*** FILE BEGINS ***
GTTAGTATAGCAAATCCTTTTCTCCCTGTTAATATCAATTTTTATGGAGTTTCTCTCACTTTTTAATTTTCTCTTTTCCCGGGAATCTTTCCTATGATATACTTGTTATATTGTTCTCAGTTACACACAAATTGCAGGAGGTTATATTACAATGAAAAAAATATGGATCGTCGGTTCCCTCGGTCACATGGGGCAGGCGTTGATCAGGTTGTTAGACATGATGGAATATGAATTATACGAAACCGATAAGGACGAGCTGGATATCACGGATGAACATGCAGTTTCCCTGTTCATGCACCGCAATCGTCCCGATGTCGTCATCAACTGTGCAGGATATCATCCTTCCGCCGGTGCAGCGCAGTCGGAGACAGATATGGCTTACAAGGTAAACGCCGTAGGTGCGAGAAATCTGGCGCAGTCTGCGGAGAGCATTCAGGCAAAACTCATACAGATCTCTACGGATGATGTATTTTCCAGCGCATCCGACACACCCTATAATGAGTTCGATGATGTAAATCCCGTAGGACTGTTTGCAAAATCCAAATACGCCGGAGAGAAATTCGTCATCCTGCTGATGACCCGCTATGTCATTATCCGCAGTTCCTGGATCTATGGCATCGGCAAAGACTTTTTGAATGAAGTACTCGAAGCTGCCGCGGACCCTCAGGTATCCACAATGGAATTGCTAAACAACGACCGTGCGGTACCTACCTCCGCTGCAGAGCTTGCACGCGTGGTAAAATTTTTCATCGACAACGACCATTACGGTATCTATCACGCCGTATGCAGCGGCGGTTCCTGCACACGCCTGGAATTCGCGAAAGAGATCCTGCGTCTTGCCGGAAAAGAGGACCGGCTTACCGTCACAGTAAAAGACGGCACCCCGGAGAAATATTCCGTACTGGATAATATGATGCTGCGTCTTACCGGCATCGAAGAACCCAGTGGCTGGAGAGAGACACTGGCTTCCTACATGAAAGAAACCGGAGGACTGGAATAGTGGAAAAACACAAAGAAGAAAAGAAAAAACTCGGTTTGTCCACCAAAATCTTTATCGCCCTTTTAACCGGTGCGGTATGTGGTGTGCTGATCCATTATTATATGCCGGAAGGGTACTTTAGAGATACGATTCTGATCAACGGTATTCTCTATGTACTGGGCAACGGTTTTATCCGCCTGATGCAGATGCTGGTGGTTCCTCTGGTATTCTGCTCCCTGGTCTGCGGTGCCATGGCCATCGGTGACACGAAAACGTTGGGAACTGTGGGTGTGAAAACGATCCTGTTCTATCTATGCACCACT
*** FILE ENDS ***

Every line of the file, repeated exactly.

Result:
GTTAGTATAGCAAATCCTTTTCTCCCTGTTAATATCAATTTTTATGGAGTTTCTCTCACTTTTTAATTTTCTCTTTTCCCGGGAATCTTTCCTATGATATACTTGTTATATTGTTCTCAGTTACACACAAATTGCAGGAGGTTATATTACAATGAAAAAAATATGGATCGTCGGTTCCCTCGGTCACATGGGGCAGGCGTTGATCAGGTTGTTAGACATGATGGAATATGAATTATACGAAACCGATAAGGACGAGCTGGATATCACGGATGAACATGCAGTTTCCCTGTTCATGCACCGCAATCGTCCCGATGTCGTCATCAACTGTGCAGGATATCATCCTTCCGCCGGTGCAGCGCAGTCGGAGACAGATATGGCTTACAAGGTAAACGCCGTAGGTGCGAGAAATCTGGCGCAGTCTGCGGAGAGCATTCAGGCAAAACTCATACAGATCTCTACGGATGATGTATTTTCCAGCGCATCCGACACACCCTATAATGAGTTCGATGATGTAAATCCCGTAGGACTGTTTGCAAAATCCAAATACGCCGGAGAGAAATTCGTCATCCTGCTGATGACCCGCTATGTCATTATCCGCAGTTCCTGGATCTATGGCATCGGCAAAGACTTTTTGAATGAAGTACTCGAAGCTGCCGCGGACCCTCAGGTATCCACAATGGAATTGCTAAACAACGACCGTGCGGTACCTACCTCCGCTGCAGAGCTTGCACGCGTGGTAAAATTTTTCATCGACAACGACCATTACGGTATCTATCACGCCGTATGCAGCGGCGGTTCCTGCACACGCCTGGAATTCGCGAAAGAGATCCTGCGTCTTGCCGGAAAAGAGGACCGGCTTACCGTCACAGTAAAAGACGGCACCCCGGAGAAATATTCCGTACTGGATAATATGATGCTGCGTCTTACCGGCATCGAAGAACCCAGTGGCTGGAGAGAGACACTGGCTTCCTACATGAAAGAAACCGGAGGACTGGAATAGTGGAAAAACACAAAGAAGAAAAGAAAAAACTCGGTTTGTCCACCAAAATCTTTATCGCCCTTTTAACCGGTGCGGTATGTGGTGTGCTGATCCATTATTATATGCCGGAAGGGTACTTTAGAGATACGATTCTGATCAACGGTATTCTCTATGTACTGGGCAACGGTTTTATCCGCCTGATGCAGATGCTGGTGGTTCCTCTGGTATTCTGCTCCCTGGTCTGCGGTGCCATGGCCATCGGTGACACGAAAACGTTGGGAACTGTGGGTGTGAAAACGATCCTGTTCTATCTATGCACCACT